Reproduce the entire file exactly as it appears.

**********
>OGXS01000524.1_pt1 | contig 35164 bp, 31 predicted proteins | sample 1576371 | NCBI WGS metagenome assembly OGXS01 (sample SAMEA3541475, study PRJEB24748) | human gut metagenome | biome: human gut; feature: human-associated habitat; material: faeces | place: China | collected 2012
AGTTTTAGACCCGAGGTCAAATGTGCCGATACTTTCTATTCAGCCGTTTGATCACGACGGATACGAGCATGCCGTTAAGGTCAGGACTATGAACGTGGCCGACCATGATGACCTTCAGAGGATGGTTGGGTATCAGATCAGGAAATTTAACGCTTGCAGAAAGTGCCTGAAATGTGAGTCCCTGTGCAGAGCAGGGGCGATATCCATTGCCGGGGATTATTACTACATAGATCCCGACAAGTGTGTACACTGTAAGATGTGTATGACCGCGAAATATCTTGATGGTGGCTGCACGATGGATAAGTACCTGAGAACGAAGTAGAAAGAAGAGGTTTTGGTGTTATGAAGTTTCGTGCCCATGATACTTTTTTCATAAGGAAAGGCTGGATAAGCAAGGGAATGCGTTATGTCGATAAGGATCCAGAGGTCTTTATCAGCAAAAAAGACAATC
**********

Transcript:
>OGXS01000524.1_pt1 | contig 35164 bp, 31 predicted proteins | sample 1576371 | NCBI WGS metagenome assembly OGXS01 (sample SAMEA3541475, study PRJEB24748) | human gut metagenome | biome: human gut; feature: human-associated habitat; material: faeces | place: China | collected 2012
AGTTTTAGACCCGAGGTCAAATGTGCCGATACTTTCTATTCAGCCGTTTGATCACGACGGATACGAGCATGCCGTTAAGGTCAGGACTATGAACGTGGCCGACCATGATGACCTTCAGAGGATGGTTGGGTATCAGATCAGGAAATTTAACGCTTGCAGAAAGTGCCTGAAATGTGAGTCCCTGTGCAGAGCAGGGGCGATATCCATTGCCGGGGATTATTACTACATAGATCCCGACAAGTGTGTACACTGTAAGATGTGTATGACCGCGAAATATCTTGATGGTGGCTGCACGATGGATAAGTACCTGAGAACGAAGTAGAAAGAAGAGGTTTTGGTGTTATGAAGTTTCGTGCCCATGATACTTTTTTCATAAGGAAAGGCTGGATAAGCAAGGGAATGCGTTATGTCGATAAGGATCCAGAGGTCTTTATCAGCAAAAAAGACAATC